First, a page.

The defendant held duties under s.19 (1) of the Work Health and Safety Act 2011 being a person conducting a business or undertaking. He was a sole trader running a business supplying and operating amusement rides to fairs and carnivals.
On 9 December 2014 his business was hired to supply rides to a school for their Christmas Carols event. One of his workers was fatally injured while the chair-o-plane (also known as a “high flyer”) was dismantled post event.
The dismantling of the ride required a hydraulic system to keep the centre pole raised while a worker had to place himself directly under the pole to remove the bolts. Once the bolts were removed from the centre pole, the only protection workers had from the telescoped centre pole was the hydraulic system.
A 20 year old casual worker, who had received no training in relation to dismantling this ride, was instructed to climb the ride and remove the bolts from the high flyer centre pole. As he removed the last of the bolts the centre pole dropped suddenly, causing him to be trapped by the pole and chains attached to it. Despite attempts to remove the centre pole and chains from the worker, he died at the scene from traumatic asphyxiation.
The defendant was prosecuted for requiring workers to work in close proximity to a dangerous component of the ride with no attempts to eradicate or minimise the risk associated with it. Reliance was placed solely on the hydraulic system to maintain the centre pole and attachments in position, when there should have been positive protection from gravitational hazards. Specifically, the defendant did not ensure the health and safety of his workers in that he failed to:
- identify hazards associated with reliance on hydraulic systems in the high flyer during dismantling and set up;
- implement and monitor controls for hydraulic failure on the high flyer during dismantling and set up; and
- provide adequate training and information to the worker to ensure he, in the course of his work, was able to identify hazards associated with hydraulic failure in the high flyer and adequately assess consequential risk.
The defendant pleaded guilty in the Ipswich Magistrates Court on 22 March 2017 to breaching s.32 of the Work Health and Safety Act 2011, having failed to meet his work health and safety duties and was sentenced.
Magistrate David Shepherd fined the defendant $80,000 and ordered professional and court costs totaling $1689, along with $1485 in disbursement costs relating to the production and serving of witness summonses, as the matter was a late plea. No conviction was recorded.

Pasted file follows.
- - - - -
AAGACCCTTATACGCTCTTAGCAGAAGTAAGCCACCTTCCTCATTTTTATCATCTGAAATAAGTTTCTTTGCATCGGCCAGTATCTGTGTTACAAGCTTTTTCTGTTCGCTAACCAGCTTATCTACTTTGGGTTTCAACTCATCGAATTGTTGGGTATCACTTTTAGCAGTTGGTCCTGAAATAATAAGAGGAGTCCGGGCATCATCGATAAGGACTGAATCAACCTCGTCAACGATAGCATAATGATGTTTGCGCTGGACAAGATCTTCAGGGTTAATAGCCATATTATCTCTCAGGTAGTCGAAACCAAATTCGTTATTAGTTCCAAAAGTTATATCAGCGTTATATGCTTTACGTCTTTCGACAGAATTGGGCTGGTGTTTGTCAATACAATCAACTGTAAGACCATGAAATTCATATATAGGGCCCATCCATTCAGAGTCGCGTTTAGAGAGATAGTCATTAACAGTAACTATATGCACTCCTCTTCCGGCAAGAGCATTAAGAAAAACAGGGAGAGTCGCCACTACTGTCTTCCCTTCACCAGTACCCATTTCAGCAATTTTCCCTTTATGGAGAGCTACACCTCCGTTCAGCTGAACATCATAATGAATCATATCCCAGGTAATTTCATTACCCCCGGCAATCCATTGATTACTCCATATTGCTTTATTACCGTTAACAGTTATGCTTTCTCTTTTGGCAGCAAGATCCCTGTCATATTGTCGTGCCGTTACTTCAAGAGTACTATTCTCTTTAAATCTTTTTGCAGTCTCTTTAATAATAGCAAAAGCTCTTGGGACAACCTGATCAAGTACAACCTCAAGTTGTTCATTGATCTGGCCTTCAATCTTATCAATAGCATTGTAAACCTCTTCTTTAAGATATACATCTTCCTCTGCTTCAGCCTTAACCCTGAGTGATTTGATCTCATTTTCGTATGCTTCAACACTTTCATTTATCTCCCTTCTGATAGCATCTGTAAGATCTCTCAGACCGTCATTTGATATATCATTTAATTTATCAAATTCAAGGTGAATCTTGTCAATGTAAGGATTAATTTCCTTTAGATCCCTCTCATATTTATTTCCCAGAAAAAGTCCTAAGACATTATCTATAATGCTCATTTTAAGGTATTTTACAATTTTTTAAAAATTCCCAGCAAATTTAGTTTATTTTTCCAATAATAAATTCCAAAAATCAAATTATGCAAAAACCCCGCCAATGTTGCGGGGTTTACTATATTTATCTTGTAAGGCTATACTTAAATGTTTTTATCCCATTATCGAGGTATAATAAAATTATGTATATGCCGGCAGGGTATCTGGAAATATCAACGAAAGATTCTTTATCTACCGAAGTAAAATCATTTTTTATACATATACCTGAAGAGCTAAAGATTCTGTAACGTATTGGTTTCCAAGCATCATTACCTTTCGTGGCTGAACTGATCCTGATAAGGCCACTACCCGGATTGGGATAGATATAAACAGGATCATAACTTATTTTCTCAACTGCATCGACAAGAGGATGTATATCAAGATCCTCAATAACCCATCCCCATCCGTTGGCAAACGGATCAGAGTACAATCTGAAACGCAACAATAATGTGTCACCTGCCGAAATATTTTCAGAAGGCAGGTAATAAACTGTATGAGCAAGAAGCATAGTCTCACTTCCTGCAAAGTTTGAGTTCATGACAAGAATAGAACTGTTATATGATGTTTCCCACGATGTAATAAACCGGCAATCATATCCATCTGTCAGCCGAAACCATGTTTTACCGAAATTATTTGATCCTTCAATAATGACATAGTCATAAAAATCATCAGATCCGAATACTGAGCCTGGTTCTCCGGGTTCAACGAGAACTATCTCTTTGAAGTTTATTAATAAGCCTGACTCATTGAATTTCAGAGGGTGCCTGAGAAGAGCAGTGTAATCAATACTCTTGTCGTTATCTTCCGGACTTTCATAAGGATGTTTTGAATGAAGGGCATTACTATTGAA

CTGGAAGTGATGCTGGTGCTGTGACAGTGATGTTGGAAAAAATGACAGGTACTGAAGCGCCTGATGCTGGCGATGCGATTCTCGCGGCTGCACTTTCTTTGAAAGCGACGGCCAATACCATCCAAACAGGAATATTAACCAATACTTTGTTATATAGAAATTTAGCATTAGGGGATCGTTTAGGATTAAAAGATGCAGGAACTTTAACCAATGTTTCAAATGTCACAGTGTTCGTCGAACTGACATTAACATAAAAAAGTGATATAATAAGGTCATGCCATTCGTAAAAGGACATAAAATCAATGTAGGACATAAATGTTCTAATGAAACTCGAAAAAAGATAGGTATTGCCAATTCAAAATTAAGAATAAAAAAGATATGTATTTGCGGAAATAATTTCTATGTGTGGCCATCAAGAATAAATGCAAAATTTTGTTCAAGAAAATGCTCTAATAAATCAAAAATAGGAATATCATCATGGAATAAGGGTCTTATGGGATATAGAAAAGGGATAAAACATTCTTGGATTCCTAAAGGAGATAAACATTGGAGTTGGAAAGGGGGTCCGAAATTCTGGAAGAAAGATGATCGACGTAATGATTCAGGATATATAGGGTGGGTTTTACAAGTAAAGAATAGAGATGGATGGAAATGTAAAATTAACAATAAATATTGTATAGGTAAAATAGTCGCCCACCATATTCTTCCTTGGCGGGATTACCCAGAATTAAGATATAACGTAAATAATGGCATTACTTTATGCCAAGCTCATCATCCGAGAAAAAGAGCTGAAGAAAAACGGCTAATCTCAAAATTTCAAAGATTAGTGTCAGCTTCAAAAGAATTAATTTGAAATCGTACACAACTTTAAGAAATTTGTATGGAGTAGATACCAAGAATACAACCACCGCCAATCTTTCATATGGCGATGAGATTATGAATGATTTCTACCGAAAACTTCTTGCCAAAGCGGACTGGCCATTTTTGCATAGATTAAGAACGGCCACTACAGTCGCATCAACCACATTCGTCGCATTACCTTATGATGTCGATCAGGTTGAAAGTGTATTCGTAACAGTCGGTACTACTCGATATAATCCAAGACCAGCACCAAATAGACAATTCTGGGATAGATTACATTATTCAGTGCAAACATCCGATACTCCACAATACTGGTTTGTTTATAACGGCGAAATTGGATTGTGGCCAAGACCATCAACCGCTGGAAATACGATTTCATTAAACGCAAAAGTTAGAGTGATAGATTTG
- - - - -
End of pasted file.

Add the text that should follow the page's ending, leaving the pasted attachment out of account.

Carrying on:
In reaching a decision, the magistrate noted the defendant was operating the business as an individual and therefore the maximum penalty was $300,000. Importantly, the magistrate noted that the failure existed even without the tragic consequences that flowed, however, that a worker died was a relevant factor be taken into account and highlighted the importance of identifying and managing the risk.
Despite the ride operating for a long period of time without issue, the magistrate accepted that long immunity from accident does not dissolve an obligation to identify risks of dangerous machinery. It was potentially the lack of incident with the plant that led to a level of complacency about it. However, the magistrate affirmed that complacency does not relieve a person from their responsibilities. The magistrate noted the objectives of the Work Health and Safety Act and the need for deterrence against complacency in the work place.
In deciding penalty, Magistrate Shepherd took into account the defendant had not been prosecuted previously for any work health and safety breach and was a young man with a young family. He also noted the matter was a late plea of guilty, only indicated six days prior to the trial listing, and the defendant only co-operated with the investigation to the extent he was statutorily required.
Considerations for prevention
(commentary under this heading is not part of the court's decision)
When working in the recreation industry where there is exposure to risks from fatal traumatic asphyxia, duty holders should apply a risk management approach to ensure the selection of suitable control measures so that workers could not be struck by the telescopic post if hydraulics failed.
Risk management involves identifying the hazards, evaluating the consequences and likelihood of harm that may result from the hazard, deciding and implementing control measures to prevent or minimise the level of the risk from the hazard and monitoring the effectiveness of the control measures to ensure they remain working correctly.
When deciding and implementing control measures associated with the risk of serious injury or death, obligation holders should consider:
- Work Health and Safety Act 2011
- Work Health and Safety Regulation 2011
- How to manage work health and safety risks code of practice 2021 (PDF, 0.65 MB)
- Arts and recreation services
- Date of offence:
- Ipswich Magistrates Court
- Mr David Shepherd
- s.32 of the duty under s.19 Work Health and Safety Act 2011
- Decision date:
- Maximum Penalty:
- Conviction recorded:
- CIS event number: